The only explanation for the naming of Haight Street is found in a small pamphlet at the Bancroft Library of the University of California written by Mrs. W.A. Haight dated May 1, 1900 titled: Some Reminiscences of the San Francisco Protestant Orphan Asylum.

Having been involved with the POA for 47 years, Weltha had been frequently asked to share her personal experiences and recollections with the newer members. With this sixteen-page pamphlet she obliged.

On pages three and four Weltha recalls:

Very early in 1853, our numbers having increased rapidly, it became evident to us that we must, if possible, secure a home of our own, and steps were taken to bring about that end. The Mayor of our city, Captain C. K. Garrison, was much interested in our work, and promised his aid in every way, and looking about for a suitable location, discovered several blocks belonging to the city, which he caused to be offered at public auction, at the same time informing our Trustees that they could bid on the property, and by paying a small sum to the squatters who were occupying it, the Orphan Asylum could become the owner. This was done, and only $100 was paid for twelve fifty-vara lots, two entire blocks.

There is no mention of the land being donated. She continues on page five:

Before any steps could be taken toward building, however, it was necessary that that portion of the city should be surveyed and the streets be marked off, so that a proper site for the building could be selected. My husband, being a member of the Board of Supervisors, soon had this accomplished . . .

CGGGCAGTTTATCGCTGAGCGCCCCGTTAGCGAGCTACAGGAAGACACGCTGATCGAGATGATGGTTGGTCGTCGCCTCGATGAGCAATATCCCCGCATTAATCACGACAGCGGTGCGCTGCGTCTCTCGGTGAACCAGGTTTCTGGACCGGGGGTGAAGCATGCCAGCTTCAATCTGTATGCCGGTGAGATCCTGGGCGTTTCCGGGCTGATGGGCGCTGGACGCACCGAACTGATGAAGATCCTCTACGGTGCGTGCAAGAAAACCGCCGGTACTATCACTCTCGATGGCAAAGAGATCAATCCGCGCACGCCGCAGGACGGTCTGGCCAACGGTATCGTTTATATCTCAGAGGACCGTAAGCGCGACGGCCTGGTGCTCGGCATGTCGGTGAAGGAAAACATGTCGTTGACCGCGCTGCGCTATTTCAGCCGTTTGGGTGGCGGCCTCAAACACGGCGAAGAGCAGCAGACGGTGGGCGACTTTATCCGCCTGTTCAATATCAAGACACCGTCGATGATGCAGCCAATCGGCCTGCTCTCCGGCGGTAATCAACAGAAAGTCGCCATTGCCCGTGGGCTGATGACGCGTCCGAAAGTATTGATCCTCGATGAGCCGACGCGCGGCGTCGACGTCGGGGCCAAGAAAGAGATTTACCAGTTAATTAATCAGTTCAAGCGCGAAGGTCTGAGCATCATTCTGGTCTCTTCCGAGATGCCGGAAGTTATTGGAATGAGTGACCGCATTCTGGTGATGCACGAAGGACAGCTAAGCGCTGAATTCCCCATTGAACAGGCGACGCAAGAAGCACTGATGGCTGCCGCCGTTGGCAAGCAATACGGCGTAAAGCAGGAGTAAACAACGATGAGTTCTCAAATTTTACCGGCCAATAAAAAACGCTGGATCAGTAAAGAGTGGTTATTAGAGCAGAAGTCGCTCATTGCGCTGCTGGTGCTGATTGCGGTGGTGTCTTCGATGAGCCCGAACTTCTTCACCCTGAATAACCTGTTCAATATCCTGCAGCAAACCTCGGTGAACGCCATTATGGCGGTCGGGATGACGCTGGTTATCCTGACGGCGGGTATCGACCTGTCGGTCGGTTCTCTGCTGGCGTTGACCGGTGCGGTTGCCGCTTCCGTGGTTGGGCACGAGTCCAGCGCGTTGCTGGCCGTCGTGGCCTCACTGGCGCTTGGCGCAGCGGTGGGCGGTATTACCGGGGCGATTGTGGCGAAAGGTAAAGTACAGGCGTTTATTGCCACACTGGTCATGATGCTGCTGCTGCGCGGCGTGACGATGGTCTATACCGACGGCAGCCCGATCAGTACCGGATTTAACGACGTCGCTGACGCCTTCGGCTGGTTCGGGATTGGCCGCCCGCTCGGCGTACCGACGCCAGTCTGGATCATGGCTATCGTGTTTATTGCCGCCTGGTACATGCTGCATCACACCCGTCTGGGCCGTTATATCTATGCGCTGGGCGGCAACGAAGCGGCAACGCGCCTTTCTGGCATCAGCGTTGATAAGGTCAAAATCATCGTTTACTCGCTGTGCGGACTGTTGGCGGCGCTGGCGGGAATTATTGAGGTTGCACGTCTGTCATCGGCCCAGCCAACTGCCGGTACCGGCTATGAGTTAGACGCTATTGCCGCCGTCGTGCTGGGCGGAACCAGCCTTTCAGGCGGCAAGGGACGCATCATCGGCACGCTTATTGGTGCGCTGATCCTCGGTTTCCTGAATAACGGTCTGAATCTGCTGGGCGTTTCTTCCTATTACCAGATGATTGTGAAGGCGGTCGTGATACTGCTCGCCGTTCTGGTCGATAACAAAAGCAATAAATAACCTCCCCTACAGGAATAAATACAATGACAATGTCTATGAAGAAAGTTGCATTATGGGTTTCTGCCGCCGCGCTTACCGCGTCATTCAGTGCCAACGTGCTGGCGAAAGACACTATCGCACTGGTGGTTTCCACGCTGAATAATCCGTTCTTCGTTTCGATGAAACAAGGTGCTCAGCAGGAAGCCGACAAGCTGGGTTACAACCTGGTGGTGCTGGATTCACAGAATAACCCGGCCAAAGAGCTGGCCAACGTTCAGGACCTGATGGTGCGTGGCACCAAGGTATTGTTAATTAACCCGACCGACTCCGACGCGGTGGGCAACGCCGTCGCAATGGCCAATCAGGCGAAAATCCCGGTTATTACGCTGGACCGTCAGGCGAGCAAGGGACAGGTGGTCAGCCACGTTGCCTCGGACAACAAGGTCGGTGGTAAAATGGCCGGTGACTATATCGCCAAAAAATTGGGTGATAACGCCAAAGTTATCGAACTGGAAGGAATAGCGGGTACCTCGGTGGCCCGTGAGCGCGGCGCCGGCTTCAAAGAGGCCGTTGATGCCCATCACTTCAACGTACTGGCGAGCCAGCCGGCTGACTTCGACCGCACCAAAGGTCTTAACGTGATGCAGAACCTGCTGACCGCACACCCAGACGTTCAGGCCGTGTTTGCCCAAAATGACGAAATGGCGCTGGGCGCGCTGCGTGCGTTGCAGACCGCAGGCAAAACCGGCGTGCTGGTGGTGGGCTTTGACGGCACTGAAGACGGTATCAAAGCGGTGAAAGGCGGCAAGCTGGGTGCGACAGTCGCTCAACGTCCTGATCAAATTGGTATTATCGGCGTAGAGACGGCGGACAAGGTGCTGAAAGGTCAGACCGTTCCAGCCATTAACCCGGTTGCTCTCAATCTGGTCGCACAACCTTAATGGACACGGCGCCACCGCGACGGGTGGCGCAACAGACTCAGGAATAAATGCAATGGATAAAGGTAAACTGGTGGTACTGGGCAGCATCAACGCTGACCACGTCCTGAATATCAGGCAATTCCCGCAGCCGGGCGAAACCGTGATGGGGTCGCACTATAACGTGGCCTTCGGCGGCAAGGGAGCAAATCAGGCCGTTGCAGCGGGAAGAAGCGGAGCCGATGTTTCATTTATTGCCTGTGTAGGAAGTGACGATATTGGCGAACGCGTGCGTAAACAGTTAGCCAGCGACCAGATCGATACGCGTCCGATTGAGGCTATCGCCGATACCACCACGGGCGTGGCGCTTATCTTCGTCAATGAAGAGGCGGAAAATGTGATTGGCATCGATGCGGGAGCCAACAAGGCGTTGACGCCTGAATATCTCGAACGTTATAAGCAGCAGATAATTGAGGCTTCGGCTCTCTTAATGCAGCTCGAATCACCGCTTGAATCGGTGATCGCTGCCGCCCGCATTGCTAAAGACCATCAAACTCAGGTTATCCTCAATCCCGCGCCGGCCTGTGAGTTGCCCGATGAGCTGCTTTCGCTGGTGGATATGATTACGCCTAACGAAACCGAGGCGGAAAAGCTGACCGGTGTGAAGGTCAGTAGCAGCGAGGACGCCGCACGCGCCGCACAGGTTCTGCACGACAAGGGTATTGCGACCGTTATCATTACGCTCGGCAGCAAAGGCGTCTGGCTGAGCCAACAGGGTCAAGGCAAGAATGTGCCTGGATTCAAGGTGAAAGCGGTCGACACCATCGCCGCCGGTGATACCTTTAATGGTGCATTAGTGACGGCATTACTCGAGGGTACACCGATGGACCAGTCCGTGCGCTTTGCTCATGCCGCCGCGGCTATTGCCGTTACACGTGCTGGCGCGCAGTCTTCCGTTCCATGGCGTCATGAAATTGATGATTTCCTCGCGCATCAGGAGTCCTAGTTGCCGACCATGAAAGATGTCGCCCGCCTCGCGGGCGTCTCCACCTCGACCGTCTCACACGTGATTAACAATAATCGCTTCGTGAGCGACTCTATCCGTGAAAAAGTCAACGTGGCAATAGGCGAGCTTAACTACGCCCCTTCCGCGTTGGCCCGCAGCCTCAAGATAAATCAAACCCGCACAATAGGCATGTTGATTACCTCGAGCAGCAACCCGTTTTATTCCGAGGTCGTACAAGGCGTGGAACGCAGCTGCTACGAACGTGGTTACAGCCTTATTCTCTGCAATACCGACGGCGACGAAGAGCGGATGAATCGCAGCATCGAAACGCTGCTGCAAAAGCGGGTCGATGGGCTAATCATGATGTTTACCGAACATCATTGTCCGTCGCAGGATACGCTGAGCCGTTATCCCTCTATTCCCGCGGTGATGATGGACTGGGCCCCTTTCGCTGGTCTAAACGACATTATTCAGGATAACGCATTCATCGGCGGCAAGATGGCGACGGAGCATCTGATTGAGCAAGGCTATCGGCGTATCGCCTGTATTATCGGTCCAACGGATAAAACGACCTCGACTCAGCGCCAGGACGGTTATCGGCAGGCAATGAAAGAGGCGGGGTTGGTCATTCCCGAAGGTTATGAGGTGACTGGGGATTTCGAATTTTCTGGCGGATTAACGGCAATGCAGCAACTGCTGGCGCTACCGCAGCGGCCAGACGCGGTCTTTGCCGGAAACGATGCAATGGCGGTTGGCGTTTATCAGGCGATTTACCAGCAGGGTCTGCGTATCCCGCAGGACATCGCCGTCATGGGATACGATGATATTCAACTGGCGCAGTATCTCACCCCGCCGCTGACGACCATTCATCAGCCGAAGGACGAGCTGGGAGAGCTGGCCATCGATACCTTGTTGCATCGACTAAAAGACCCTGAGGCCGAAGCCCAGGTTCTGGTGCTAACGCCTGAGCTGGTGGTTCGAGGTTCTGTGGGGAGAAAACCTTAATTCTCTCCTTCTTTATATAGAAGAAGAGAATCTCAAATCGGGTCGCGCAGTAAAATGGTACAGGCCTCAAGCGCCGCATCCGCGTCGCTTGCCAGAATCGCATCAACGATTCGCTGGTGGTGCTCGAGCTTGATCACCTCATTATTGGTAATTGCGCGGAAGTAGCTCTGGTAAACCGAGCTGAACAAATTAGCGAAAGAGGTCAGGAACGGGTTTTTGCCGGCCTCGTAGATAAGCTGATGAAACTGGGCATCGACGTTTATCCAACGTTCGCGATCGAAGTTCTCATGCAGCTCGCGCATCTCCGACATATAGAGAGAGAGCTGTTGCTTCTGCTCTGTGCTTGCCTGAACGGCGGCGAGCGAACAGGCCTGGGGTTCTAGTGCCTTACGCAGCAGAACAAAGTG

Tidying up Weltha’s recollections a bit (after all, she was 75 years old when she wrote the pamphlet recalling events nearly half a century earlier), she can be forgiven her lapse in referring to her husband as being a member of the Board of Supervisors when he had in fact been an Assistant Alderman. (From 1856 on, the legislative branch of the city’s government was indeed called the Board of Supervisors.)

Or that he was no longer a board member when the survey was conducted. (Henry died in 1868, so he wasn’t a resource Weltha could use.)

The “survey” of that portion of the city where the orphanage was to be built was, of course, the Van Ness Ordinance of 1855, which was introduced while Henry was in office, but was not completed till the following year when he was no longer an Assistant Alderman. Plus, the orphanage had already been built when the survey was undertaken.

Again, forty-five years later Weltha can be forgiven these insignificant lapses. On page five she modestly notes:

. . . and out of compliment to two of the Managers [of the Protestant Orphan Asylum], Waller Street and Haight Street were named.

Certainly there was public discussion, maybe even debate, on whom to honor with the new West-of- Larkin-Street street names. Henry undoubtedly used his personal influence with the incumbents on the Board of Supervisors to rename Middleton Street Haight Street to honor his wife, and Waller Street to replace the former Beverley Street in recognition of Elizabeth Waller, one of the founders of the Protestant Orphan Asylum. (48)

Haight Street stood as the Protestant Orphan Asylum’s northern boundary and Waller Street as the southern boundary till 1919 when the 65-year-old building became too much of a maintenance problem and the children were moved to another orphanage in the Richmond District. The property was eventually sold to the State of California.

Almost immediately upon her arrival in San Francisco in 1852, Weltha embraced the spirit of the Daily Courier’s 1850 plea to help “the little ones cast upon our shores”. For the next 53 years she continued to embrace the little ones “[who] are entitled to the aid and sympathy of our people . . . to see to these little children and provide them homes”.

Weltha’s passing on February 7, 1906 was the day after the 56th annual celebration of the founding of the Protestant Orphan Asylum. Sadly, history has completely forgotten her lifelong dedication to California’s first social service organization, and has chosen instead to honor her husband for something he never did.